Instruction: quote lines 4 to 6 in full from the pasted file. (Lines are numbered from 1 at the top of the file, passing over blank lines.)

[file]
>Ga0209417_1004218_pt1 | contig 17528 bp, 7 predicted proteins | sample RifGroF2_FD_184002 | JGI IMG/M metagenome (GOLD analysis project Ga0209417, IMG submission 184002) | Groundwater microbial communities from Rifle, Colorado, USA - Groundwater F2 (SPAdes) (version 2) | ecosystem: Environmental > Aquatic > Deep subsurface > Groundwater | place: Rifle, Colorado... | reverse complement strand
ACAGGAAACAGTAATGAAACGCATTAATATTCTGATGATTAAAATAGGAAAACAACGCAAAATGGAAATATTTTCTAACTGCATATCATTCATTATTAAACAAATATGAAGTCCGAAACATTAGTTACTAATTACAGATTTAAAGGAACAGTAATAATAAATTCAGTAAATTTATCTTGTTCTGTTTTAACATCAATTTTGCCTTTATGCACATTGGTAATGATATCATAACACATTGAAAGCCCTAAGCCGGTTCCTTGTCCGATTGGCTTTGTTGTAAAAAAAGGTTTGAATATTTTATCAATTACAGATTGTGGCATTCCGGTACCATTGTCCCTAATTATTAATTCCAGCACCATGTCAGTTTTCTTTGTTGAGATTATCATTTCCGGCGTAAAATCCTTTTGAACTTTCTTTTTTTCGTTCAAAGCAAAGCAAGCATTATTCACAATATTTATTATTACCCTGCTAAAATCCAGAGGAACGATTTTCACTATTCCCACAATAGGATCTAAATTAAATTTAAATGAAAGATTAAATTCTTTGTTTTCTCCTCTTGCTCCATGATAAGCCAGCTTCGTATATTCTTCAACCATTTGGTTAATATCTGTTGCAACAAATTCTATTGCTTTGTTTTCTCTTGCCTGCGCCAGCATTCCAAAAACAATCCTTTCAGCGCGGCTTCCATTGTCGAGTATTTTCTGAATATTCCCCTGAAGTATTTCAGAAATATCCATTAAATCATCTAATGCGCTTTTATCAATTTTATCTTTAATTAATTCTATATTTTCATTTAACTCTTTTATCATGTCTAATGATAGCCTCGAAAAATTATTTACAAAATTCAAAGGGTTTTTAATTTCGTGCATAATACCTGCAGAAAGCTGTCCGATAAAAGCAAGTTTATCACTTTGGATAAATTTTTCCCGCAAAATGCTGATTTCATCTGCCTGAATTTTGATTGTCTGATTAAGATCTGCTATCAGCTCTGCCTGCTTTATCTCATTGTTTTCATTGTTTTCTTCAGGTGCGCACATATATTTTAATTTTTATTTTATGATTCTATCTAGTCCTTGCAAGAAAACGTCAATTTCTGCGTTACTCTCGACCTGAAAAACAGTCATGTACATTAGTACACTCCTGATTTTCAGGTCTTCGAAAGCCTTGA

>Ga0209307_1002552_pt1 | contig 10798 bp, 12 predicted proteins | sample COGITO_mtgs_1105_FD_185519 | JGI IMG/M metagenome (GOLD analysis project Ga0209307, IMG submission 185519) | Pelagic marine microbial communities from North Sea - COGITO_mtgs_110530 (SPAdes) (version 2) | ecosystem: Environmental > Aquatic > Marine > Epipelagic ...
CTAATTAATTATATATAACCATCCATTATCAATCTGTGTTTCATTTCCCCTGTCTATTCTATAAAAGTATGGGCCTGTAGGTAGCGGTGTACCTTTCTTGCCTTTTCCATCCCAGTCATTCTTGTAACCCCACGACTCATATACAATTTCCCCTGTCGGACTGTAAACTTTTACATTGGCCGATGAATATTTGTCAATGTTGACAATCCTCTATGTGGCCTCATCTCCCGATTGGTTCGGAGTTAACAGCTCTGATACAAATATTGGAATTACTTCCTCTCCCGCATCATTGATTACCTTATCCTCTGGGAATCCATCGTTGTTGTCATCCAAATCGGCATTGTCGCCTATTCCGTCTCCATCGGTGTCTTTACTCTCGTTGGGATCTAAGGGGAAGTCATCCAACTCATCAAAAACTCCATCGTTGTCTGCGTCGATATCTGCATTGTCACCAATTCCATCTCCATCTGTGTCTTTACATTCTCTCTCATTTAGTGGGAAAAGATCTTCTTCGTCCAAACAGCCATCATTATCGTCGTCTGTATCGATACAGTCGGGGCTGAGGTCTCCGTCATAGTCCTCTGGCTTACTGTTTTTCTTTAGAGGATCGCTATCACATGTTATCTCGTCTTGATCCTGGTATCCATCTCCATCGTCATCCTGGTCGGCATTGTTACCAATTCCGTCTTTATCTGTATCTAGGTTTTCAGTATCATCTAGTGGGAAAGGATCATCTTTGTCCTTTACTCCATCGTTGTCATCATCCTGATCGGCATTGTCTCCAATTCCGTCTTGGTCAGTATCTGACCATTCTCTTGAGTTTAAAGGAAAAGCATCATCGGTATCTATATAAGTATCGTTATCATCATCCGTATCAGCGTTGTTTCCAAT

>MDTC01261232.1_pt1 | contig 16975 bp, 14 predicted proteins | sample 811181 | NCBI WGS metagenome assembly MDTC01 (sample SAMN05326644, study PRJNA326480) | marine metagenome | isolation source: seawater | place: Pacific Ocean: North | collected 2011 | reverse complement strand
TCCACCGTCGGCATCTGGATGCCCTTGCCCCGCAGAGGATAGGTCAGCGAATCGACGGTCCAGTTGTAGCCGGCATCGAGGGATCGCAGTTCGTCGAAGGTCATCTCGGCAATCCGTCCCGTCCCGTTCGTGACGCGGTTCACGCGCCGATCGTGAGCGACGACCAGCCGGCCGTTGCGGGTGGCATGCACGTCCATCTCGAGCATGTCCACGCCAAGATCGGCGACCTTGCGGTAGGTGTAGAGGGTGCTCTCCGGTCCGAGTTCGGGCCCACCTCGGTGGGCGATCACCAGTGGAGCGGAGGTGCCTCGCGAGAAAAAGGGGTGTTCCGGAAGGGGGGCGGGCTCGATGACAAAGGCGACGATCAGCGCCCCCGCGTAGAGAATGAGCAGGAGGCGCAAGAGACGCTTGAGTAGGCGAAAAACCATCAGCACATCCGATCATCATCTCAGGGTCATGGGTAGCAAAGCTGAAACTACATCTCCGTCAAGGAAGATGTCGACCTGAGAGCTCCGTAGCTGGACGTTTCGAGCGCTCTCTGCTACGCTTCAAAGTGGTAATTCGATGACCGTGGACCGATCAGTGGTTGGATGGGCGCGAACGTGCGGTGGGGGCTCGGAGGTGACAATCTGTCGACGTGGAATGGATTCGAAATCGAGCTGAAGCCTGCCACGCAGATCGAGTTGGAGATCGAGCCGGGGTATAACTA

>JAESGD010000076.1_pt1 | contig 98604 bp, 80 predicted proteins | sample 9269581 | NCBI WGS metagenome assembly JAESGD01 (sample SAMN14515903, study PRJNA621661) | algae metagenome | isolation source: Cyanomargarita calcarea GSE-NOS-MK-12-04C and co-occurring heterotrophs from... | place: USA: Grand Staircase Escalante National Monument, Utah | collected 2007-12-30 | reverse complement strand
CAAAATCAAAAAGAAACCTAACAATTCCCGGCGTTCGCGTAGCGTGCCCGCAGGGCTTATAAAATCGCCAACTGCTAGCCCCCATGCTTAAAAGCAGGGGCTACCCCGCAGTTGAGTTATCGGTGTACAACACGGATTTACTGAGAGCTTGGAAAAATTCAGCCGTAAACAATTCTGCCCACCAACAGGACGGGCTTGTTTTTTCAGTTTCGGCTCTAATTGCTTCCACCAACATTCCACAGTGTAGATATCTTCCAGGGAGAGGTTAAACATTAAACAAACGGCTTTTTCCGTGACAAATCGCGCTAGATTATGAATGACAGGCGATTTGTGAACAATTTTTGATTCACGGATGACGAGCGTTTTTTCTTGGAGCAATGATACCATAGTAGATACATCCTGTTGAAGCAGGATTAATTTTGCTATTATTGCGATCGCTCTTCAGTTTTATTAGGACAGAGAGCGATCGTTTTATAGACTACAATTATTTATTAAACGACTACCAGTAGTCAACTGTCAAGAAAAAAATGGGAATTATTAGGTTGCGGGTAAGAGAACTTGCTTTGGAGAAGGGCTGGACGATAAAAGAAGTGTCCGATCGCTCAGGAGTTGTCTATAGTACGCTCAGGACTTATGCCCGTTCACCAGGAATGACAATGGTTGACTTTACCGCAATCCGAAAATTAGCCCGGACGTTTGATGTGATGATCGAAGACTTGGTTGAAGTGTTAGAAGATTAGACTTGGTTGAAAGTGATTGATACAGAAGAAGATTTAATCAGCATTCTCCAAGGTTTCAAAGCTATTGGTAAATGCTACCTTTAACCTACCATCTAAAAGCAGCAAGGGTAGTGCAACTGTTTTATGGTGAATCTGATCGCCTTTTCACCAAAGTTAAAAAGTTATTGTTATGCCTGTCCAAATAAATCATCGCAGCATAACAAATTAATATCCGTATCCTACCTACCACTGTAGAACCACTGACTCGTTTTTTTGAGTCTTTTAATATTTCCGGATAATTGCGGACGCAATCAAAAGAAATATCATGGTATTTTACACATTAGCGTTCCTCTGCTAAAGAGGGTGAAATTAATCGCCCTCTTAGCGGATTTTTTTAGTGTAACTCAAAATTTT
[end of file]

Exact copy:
CTAATTAATTATATATAACCATCCATTATCAATCTGTGTTTCATTTCCCCTGTCTATTCTATAAAAGTATGGGCCTGTAGGTAGCGGTGTACCTTTCTTGCCTTTTCCATCCCAGTCATTCTTGTAACCCCACGACTCATATACAATTTCCCCTGTCGGACTGTAAACTTTTACATTGGCCGATGAATATTTGTCAATGTTGACAATCCTCTATGTGGCCTCATCTCCCGATTGGTTCGGAGTTAACAGCTCTGATACAAATATTGGAATTACTTCCTCTCCCGCATCATTGATTACCTTATCCTCTGGGAATCCATCGTTGTTGTCATCCAAATCGGCATTGTCGCCTATTCCGTCTCCATCGGTGTCTTTACTCTCGTTGGGATCTAAGGGGAAGTCATCCAACTCATCAAAAACTCCATCGTTGTCTGCGTCGATATCTGCATTGTCACCAATTCCATCTCCATCTGTGTCTTTACATTCTCTCTCATTTAGTGGGAAAAGATCTTCTTCGTCCAAACAGCCATCATTATCGTCGTCTGTATCGATACAGTCGGGGCTGAGGTCTCCGTCATAGTCCTCTGGCTTACTGTTTTTCTTTAGAGGATCGCTATCACATGTTATCTCGTCTTGATCCTGGTATCCATCTCCATCGTCATCCTGGTCGGCATTGTTACCAATTCCGTCTTTATCTGTATCTAGGTTTTCAGTATCATCTAGTGGGAAAGGATCATCTTTGTCCTTTACTCCATCGTTGTCATCATCCTGATCGGCATTGTCTCCAATTCCGTCTTGGTCAGTATCTGACCATTCTCTTGAGTTTAAAGGAAAAGCATCATCGGTATCTATATAAGTATCGTTATCATCATCCGTATCAGCGTTGTTTCCAAT

>MDTC01261232.1_pt1 | contig 16975 bp, 14 predicted proteins | sample 811181 | NCBI WGS metagenome assembly MDTC01 (sample SAMN05326644, study PRJNA326480) | marine metagenome | isolation source: seawater | place: Pacific Ocean: North | collected 2011 | reverse complement strand
TCCACCGTCGGCATCTGGATGCCCTTGCCCCGCAGAGGATAGGTCAGCGAATCGACGGTCCAGTTGTAGCCGGCATCGAGGGATCGCAGTTCGTCGAAGGTCATCTCGGCAATCCGTCCCGTCCCGTTCGTGACGCGGTTCACGCGCCGATCGTGAGCGACGACCAGCCGGCCGTTGCGGGTGGCATGCACGTCCATCTCGAGCATGTCCACGCCAAGATCGGCGACCTTGCGGTAGGTGTAGAGGGTGCTCTCCGGTCCGAGTTCGGGCCCACCTCGGTGGGCGATCACCAGTGGAGCGGAGGTGCCTCGCGAGAAAAAGGGGTGTTCCGGAAGGGGGGCGGGCTCGATGACAAAGGCGACGATCAGCGCCCCCGCGTAGAGAATGAGCAGGAGGCGCAAGAGACGCTTGAGTAGGCGAAAAACCATCAGCACATCCGATCATCATCTCAGGGTCATGGGTAGCAAAGCTGAAACTACATCTCCGTCAAGGAAGATGTCGACCTGAGAGCTCCGTAGCTGGACGTTTCGAGCGCTCTCTGCTACGCTTCAAAGTGGTAATTCGATGACCGTGGACCGATCAGTGGTTGGATGGGCGCGAACGTGCGGTGGGGGCTCGGAGGTGACAATCTGTCGACGTGGAATGGATTCGAAATCGAGCTGAAGCCTGCCACGCAGATCGAGTTGGAGATCGAGCCGGGGTATAACTA